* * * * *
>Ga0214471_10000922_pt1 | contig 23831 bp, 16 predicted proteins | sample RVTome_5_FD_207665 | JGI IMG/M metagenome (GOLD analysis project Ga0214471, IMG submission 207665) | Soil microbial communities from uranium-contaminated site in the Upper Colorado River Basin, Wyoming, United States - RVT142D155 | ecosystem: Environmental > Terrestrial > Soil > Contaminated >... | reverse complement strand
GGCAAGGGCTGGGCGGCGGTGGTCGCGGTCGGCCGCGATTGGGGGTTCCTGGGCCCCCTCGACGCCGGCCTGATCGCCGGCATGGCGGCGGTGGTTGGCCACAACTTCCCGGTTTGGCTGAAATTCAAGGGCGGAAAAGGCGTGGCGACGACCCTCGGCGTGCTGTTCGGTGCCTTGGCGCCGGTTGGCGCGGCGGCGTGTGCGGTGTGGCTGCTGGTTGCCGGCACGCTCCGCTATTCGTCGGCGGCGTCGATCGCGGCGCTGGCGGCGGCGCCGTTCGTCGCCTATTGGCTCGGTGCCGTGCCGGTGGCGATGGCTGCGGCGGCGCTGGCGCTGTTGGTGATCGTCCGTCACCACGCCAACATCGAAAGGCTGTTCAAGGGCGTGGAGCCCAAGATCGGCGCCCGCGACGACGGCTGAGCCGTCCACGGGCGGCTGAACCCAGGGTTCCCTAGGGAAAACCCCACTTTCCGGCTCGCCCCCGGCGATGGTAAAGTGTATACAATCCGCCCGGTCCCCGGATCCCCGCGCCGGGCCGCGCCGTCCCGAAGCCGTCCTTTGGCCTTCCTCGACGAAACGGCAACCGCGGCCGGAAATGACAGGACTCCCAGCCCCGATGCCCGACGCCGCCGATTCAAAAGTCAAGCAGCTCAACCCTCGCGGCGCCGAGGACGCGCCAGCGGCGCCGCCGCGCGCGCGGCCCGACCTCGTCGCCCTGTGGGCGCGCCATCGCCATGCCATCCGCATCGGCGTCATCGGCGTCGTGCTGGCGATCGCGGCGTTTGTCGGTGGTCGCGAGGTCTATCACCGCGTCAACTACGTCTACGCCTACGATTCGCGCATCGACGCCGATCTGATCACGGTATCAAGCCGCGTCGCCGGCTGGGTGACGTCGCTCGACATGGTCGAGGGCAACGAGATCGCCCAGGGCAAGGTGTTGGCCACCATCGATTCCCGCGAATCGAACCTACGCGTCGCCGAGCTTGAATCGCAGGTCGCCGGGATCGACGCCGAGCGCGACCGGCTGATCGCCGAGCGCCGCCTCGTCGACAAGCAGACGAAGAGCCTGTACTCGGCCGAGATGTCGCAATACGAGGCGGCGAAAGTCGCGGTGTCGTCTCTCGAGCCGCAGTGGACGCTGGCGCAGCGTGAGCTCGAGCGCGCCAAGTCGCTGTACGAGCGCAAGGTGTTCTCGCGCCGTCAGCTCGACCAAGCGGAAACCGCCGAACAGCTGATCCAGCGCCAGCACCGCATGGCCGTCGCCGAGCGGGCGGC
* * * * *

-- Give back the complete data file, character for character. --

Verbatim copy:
>Ga0214471_10000922_pt1 | contig 23831 bp, 16 predicted proteins | sample RVTome_5_FD_207665 | JGI IMG/M metagenome (GOLD analysis project Ga0214471, IMG submission 207665) | Soil microbial communities from uranium-contaminated site in the Upper Colorado River Basin, Wyoming, United States - RVT142D155 | ecosystem: Environmental > Terrestrial > Soil > Contaminated >... | reverse complement strand
GGCAAGGGCTGGGCGGCGGTGGTCGCGGTCGGCCGCGATTGGGGGTTCCTGGGCCCCCTCGACGCCGGCCTGATCGCCGGCATGGCGGCGGTGGTTGGCCACAACTTCCCGGTTTGGCTGAAATTCAAGGGCGGAAAAGGCGTGGCGACGACCCTCGGCGTGCTGTTCGGTGCCTTGGCGCCGGTTGGCGCGGCGGCGTGTGCGGTGTGGCTGCTGGTTGCCGGCACGCTCCGCTATTCGTCGGCGGCGTCGATCGCGGCGCTGGCGGCGGCGCCGTTCGTCGCCTATTGGCTCGGTGCCGTGCCGGTGGCGATGGCTGCGGCGGCGCTGGCGCTGTTGGTGATCGTCCGTCACCACGCCAACATCGAAAGGCTGTTCAAGGGCGTGGAGCCCAAGATCGGCGCCCGCGACGACGGCTGAGCCGTCCACGGGCGGCTGAACCCAGGGTTCCCTAGGGAAAACCCCACTTTCCGGCTCGCCCCCGGCGATGGTAAAGTGTATACAATCCGCCCGGTCCCCGGATCCCCGCGCCGGGCCGCGCCGTCCCGAAGCCGTCCTTTGGCCTTCCTCGACGAAACGGCAACCGCGGCCGGAAATGACAGGACTCCCAGCCCCGATGCCCGACGCCGCCGATTCAAAAGTCAAGCAGCTCAACCCTCGCGGCGCCGAGGACGCGCCAGCGGCGCCGCCGCGCGCGCGGCCCGACCTCGTCGCCCTGTGGGCGCGCCATCGCCATGCCATCCGCATCGGCGTCATCGGCGTCGTGCTGGCGATCGCGGCGTTTGTCGGTGGTCGCGAGGTCTATCACCGCGTCAACTACGTCTACGCCTACGATTCGCGCATCGACGCCGATCTGATCACGGTATCAAGCCGCGTCGCCGGCTGGGTGACGTCGCTCGACATGGTCGAGGGCAACGAGATCGCCCAGGGCAAGGTGTTGGCCACCATCGATTCCCGCGAATCGAACCTACGCGTCGCCGAGCTTGAATCGCAGGTCGCCGGGATCGACGCCGAGCGCGACCGGCTGATCGCCGAGCGCCGCCTCGTCGACAAGCAGACGAAGAGCCTGTACTCGGCCGAGATGTCGCAATACGAGGCGGCGAAAGTCGCGGTGTCGTCTCTCGAGCCGCAGTGGACGCTGGCGCAGCGTGAGCTCGAGCGCGCCAAGTCGCTGTACGAGCGCAAGGTGTTCTCGCGCCGTCAGCTCGACCAAGCGGAAACCGCCGAACAGCTGATCCAGCGCCAGCACCGCATGGCCGTCGCCGAGCGGGCGGC